Cryopreservation of Spermatozoa from Asian Elephant (Elephas maximus) Using Directional Freezing
American Association of Zoo Veterinarians Conference 2003
Robert Hermes1, DrMedVet; Amir Arav2, DVM; Joseph Saragusty2, BSc; Frank Goeritz1, DrMedVet; Matthew Pettit3, DVM; Steffen Blottner1, Dr. rer.nat.; Edmund Flach4, MA, MSc, VetMB, DZooMed, MRCVS; Gabi Eshkar5, DVM; Wayne Boardman4, BVetMed, MRCVS; Thomas B. Hildebrandt1, DrMedVet
1Institute for Zoo and Wildlife Research, Berlin, Germany; 2Institute of Animal Science, Agriculture Research Organization, The Volcani Center, Bet-Dagan, Israel; 3Cogent, Aldford Chester, UK; 4Zoological Society of London, Whipsnade Wild Animal Park, Dunstable, Bedfordshire, UK; 5The Tisch Family Zoological Gardens, Jerusalem, Israel; 6Koret School of Veterinary Medicine, The Hebrew University of Jerusalem, Bet-Dagan, Israel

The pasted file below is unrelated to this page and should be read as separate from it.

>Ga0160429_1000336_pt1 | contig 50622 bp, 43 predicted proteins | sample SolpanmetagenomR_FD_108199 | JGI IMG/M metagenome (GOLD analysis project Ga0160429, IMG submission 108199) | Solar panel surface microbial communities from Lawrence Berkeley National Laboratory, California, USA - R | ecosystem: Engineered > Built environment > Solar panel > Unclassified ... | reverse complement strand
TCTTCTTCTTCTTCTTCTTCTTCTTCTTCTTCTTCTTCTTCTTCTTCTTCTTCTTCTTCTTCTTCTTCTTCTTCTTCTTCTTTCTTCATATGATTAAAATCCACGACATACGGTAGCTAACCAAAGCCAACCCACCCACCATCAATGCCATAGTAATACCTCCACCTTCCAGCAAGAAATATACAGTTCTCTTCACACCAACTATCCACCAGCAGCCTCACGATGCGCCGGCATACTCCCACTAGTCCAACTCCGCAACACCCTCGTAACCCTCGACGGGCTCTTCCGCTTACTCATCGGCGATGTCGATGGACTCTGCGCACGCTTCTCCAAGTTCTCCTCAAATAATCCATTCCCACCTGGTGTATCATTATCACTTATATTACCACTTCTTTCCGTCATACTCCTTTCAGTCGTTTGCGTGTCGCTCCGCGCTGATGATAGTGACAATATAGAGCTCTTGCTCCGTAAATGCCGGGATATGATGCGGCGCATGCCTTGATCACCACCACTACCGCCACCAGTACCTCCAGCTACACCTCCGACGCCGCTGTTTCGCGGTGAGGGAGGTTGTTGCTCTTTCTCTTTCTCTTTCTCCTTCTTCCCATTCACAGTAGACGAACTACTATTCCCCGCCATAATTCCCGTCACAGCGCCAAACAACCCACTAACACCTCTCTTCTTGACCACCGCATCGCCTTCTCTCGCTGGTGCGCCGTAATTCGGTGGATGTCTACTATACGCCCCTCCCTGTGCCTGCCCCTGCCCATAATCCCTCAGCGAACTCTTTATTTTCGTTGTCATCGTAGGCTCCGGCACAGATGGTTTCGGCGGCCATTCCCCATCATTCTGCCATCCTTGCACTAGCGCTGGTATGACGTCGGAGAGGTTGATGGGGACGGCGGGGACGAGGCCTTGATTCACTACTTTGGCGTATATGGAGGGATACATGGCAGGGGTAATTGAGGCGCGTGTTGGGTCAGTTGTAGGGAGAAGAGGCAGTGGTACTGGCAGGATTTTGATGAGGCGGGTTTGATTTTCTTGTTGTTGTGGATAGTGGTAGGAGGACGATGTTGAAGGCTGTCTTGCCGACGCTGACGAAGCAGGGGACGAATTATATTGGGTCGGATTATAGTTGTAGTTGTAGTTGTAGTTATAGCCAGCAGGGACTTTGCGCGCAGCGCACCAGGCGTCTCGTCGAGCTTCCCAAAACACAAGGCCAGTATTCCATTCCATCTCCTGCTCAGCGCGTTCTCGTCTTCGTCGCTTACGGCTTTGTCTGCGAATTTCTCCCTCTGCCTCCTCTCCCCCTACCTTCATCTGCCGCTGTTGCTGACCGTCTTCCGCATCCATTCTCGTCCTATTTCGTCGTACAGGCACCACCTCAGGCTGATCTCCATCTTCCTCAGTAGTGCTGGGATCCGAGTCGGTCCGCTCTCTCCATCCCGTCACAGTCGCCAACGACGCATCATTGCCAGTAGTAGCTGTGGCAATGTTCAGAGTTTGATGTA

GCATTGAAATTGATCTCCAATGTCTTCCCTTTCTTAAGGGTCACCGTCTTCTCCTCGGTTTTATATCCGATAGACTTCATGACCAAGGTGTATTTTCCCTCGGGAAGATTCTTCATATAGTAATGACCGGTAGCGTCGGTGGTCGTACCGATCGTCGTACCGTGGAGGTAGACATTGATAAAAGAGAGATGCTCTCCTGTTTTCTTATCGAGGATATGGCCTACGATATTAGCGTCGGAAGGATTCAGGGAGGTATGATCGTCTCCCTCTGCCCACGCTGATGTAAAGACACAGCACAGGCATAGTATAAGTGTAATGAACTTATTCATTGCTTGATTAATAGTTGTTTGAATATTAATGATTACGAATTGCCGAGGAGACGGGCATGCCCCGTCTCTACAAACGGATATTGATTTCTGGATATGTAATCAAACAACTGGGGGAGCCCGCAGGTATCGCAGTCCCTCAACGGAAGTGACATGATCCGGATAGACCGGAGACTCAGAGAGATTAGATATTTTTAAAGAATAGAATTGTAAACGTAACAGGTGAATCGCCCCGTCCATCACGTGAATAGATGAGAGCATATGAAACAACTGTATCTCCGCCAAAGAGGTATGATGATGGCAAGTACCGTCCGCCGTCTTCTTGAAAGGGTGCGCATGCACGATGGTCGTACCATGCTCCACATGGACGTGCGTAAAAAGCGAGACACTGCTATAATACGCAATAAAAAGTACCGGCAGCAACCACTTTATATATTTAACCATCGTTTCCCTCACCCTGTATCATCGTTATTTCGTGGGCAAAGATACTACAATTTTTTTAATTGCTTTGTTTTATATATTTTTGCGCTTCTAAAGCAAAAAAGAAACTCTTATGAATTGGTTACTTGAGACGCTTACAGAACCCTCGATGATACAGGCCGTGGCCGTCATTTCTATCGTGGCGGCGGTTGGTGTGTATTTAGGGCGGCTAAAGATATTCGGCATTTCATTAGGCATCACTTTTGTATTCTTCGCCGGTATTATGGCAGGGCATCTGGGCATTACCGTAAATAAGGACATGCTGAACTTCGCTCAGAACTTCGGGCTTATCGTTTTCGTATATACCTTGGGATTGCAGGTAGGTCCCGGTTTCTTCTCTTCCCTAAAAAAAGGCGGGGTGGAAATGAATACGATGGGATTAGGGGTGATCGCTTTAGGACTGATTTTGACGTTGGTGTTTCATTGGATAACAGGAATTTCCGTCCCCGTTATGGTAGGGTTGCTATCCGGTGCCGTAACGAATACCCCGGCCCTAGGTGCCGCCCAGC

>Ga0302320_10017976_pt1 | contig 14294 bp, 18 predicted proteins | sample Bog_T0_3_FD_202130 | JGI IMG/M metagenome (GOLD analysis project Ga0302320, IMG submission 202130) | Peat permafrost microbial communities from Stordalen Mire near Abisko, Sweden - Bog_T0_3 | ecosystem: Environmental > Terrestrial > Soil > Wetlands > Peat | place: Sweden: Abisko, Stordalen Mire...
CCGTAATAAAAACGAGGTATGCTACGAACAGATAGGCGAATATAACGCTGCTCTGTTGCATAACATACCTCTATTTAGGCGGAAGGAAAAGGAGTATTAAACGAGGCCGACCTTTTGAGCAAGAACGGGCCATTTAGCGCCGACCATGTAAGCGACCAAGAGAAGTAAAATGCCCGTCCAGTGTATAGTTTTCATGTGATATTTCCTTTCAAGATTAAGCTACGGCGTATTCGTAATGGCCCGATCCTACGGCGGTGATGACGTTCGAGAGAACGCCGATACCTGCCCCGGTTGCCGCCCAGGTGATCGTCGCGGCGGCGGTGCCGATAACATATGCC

Male infertility and absence of males in a facility are contributing factors to the limited reproduction of Asian elephants in captivity. Subsequent transport for breeding purposes increases social stress, risks of disease transmission and management costs. Recent success in artificial insemination eliminated these obstacles only transporting the semen. However, the transport of fresh semen involves logistic difficulties: access to semen donors, consistent semen quality and preservation of the spermatozoa during transport. The use of cryopreserved sperm for artificial insemination (AI) can partially overcome these problems and can additionally be used for the establishment of genome resource banks. However, to date, attempts to cryopreserve Asian elephant spermatozoa have failed due to its sensitivity to freezing. Aims of this study were to identify the temperature range during which spermatozoa are most sensitive to chilling injury, and to use directional freezing (DF) to reduce cell damage during the freezing process. Semen was collected from two Asian elephants by manual stimulation, and DF was used for freezing sperm samples. In contrast to conventional freezing methods, DF facilitated a fast cooling rate, controlled ice crystal formation and cryopreservation of large volumes. Samples extended with a variety of DMSO extenders showed post thaw motility of 30–40%. DF was able to cryopreserve Asian elephant spermatozoa for the first time. As DF seems to reduce cryoinjury, it may become of interest to optimize existing cryopreservation protocols of other endangered species, or to make cryopreservation even possible in species with cryosensitive spermatozoa.